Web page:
Album Review: Ex Hex – Rips

For Ex Hex’s Rips, guitarist Mary Timony got a new axe to shred: a 1977 Les Paul Special. The lead singer puts her retro instrument to great use on the LP, which leans heavily — and mostly succeeds — on the merits of its rip-roaring riffs, huge hooks, and classic rock vibes.

The record technically represents the debut album for the DC trio, but all three members — Timony, Laura Harris, and Betsy Wright — are music vets. Perhaps the biggest profile, Timony notably played with Autoclave, Helium, and, more recently, Wild Flag. In fact, Timony has said that some of Ex Hex’s songs were originally written for Wild Flag. In comparison to her earlier projects, Ex Hex dabbles in riot grrrl territory, but shades heavily toward ’70s-style power pop and glam rock guitar sounds without feeling reductive.

Reviews of Ex Hex’s performance at SXSW noted the trio’s chemistry, which also plays an important role on the record. Strong harmonies buoy numerous tracks, like “You Fell Apart”, “Everywhere”, and “How You Got That Girl”, the latter of which features catchy hand-claps over its slow-burning riff.

The simple lyrics, for the most part, deal with bad boys: cheaters, equivocators, and players. The record is the most fun and engaging when it’s calling out douchey guys on their shitty behavior. “I thought you were a man of action,” Timony snarls on the reverb-filled lead track “Don’t Wanna Lose”, before adding, “Well c’mon baby, c’mon baby give me little reaction!” On the first single and album highlight “Hot and Cold”, Timony croons, “You’re acting like the foolish kind/ Keep trying to talk to me through your mind.” She’s cited an adapted riff from Tommy James and the Shondells’ “Crimson and Clover” as the song’s inspiration, and the punchy track opens up into a searing solo that evokes The Knack’s “My Sharona”.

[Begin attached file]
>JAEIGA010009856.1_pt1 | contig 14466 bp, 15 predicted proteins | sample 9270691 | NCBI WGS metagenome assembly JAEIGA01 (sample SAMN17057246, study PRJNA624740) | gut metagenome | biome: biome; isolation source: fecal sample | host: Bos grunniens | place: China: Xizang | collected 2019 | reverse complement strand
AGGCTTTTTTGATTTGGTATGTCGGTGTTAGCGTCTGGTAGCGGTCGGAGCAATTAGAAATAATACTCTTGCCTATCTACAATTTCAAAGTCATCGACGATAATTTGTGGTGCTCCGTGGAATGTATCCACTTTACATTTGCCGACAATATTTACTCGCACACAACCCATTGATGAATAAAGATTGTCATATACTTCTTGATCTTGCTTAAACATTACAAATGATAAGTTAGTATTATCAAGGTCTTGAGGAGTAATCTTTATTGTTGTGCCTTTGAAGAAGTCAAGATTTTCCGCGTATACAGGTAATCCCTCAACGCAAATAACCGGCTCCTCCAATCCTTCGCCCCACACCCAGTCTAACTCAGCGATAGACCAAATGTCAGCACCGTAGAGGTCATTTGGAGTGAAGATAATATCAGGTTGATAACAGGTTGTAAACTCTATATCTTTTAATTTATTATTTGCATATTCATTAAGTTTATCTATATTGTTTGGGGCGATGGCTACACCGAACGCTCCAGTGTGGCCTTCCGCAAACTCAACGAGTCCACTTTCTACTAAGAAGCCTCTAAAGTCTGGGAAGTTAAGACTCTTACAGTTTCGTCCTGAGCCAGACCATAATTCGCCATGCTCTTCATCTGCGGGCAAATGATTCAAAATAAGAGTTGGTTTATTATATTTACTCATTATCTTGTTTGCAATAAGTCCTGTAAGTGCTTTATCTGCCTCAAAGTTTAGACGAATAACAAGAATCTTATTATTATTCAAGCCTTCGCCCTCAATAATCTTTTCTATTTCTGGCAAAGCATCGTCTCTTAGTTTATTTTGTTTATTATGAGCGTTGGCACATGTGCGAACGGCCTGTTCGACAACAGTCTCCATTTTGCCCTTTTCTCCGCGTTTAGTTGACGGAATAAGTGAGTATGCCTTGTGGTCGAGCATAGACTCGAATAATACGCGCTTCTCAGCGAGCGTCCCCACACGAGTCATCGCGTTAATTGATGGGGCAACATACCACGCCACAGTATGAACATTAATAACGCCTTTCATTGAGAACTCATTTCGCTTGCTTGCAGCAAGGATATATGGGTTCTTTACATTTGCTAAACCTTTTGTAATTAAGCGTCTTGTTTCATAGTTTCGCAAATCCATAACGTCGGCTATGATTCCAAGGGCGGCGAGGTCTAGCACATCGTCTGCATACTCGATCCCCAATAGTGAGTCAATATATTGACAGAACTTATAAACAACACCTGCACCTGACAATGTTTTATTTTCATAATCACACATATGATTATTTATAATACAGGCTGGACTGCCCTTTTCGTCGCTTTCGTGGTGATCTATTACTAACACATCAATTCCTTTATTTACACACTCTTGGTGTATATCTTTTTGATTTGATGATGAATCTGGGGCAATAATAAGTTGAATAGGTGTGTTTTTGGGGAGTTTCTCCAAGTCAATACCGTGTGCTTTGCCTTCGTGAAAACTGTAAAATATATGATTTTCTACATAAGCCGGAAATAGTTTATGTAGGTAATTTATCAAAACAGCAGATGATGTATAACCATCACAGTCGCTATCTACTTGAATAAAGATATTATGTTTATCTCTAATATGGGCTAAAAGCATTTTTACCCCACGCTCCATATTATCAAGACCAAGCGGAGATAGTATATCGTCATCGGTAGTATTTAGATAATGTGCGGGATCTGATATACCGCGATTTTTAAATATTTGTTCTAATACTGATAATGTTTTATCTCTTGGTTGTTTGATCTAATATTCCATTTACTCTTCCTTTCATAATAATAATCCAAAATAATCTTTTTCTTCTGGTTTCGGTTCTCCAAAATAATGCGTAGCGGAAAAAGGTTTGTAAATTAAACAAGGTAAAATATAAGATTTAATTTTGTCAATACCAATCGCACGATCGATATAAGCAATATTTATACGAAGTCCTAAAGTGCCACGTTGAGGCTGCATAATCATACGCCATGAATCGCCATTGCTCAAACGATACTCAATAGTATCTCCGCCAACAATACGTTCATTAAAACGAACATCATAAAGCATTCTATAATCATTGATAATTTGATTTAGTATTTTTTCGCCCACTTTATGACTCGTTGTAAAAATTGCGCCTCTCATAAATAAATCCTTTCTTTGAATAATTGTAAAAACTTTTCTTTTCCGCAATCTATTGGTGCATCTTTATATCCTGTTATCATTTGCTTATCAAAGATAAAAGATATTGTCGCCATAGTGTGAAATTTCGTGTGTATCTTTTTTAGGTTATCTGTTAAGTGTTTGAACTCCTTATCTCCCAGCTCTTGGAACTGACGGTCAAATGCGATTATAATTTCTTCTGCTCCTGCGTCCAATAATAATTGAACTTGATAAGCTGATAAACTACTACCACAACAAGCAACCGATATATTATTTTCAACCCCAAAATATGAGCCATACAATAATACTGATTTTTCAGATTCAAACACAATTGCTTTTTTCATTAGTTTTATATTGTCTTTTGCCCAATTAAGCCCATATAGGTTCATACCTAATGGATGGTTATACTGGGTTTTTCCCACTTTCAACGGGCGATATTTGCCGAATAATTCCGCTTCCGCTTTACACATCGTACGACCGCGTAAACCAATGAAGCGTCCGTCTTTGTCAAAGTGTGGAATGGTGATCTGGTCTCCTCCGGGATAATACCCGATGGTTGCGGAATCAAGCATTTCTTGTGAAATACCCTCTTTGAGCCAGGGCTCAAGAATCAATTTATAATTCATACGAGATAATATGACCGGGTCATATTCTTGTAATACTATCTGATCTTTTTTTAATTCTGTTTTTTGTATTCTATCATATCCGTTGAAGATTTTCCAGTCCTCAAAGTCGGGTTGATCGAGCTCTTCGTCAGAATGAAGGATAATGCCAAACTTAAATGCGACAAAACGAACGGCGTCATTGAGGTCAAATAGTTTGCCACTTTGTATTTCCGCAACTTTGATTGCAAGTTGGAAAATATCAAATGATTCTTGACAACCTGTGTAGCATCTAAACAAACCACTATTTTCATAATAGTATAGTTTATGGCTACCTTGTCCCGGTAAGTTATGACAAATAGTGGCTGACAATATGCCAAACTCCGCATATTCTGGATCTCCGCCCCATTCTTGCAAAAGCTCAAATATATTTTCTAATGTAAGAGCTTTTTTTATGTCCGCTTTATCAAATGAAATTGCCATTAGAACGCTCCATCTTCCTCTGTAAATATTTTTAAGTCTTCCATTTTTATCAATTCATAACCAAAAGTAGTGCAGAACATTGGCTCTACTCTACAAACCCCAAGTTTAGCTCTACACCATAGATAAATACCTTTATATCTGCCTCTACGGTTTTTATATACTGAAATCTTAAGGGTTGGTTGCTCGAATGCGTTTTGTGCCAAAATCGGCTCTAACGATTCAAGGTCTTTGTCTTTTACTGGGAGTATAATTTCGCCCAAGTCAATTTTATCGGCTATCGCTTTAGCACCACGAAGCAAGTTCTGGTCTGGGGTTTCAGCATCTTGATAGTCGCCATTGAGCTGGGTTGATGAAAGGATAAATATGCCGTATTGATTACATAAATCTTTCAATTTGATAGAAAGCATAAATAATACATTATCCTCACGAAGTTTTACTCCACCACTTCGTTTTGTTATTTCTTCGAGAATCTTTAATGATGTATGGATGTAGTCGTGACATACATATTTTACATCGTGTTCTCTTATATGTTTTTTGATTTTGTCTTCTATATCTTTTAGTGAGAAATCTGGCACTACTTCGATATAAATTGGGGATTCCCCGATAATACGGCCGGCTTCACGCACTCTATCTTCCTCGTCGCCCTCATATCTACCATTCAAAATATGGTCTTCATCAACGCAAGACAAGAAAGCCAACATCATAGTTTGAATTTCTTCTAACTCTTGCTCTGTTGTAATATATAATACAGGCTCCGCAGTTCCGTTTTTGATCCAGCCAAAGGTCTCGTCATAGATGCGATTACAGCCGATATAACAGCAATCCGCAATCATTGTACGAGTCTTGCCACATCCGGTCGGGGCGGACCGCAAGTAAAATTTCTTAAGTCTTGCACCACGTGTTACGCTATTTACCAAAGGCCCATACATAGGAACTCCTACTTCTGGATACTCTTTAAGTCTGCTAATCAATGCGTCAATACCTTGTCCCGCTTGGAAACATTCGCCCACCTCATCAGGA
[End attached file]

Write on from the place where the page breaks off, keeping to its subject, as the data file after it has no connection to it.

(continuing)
Ex Hex’s only prior release was their “Hot and Cold” single, which featured three songs (“Hot and Cold”, “Waterfall”, and “Everywhere”) that also appear on Rips, so fans who were licking their chops after the band’s first 7” will only hear eight truly new tracks. “Radio On” feels the most like filler — a vanilla track with the album’s least interesting guitar work.

In interviews, Timony has said that she wanted to make “relaxed and fun” music, and in that regard Rips hits the mark. For fans of huge riffs — don’t be surprised to find yourself putting in some serious air guitar work — the new Ex Hex record won’t disappoint, even if the lyrical depth is lacking.

Essential Tracks: “Hot and Cold”, “How You Got That Girl”, and “Don’t Wanna Lose”


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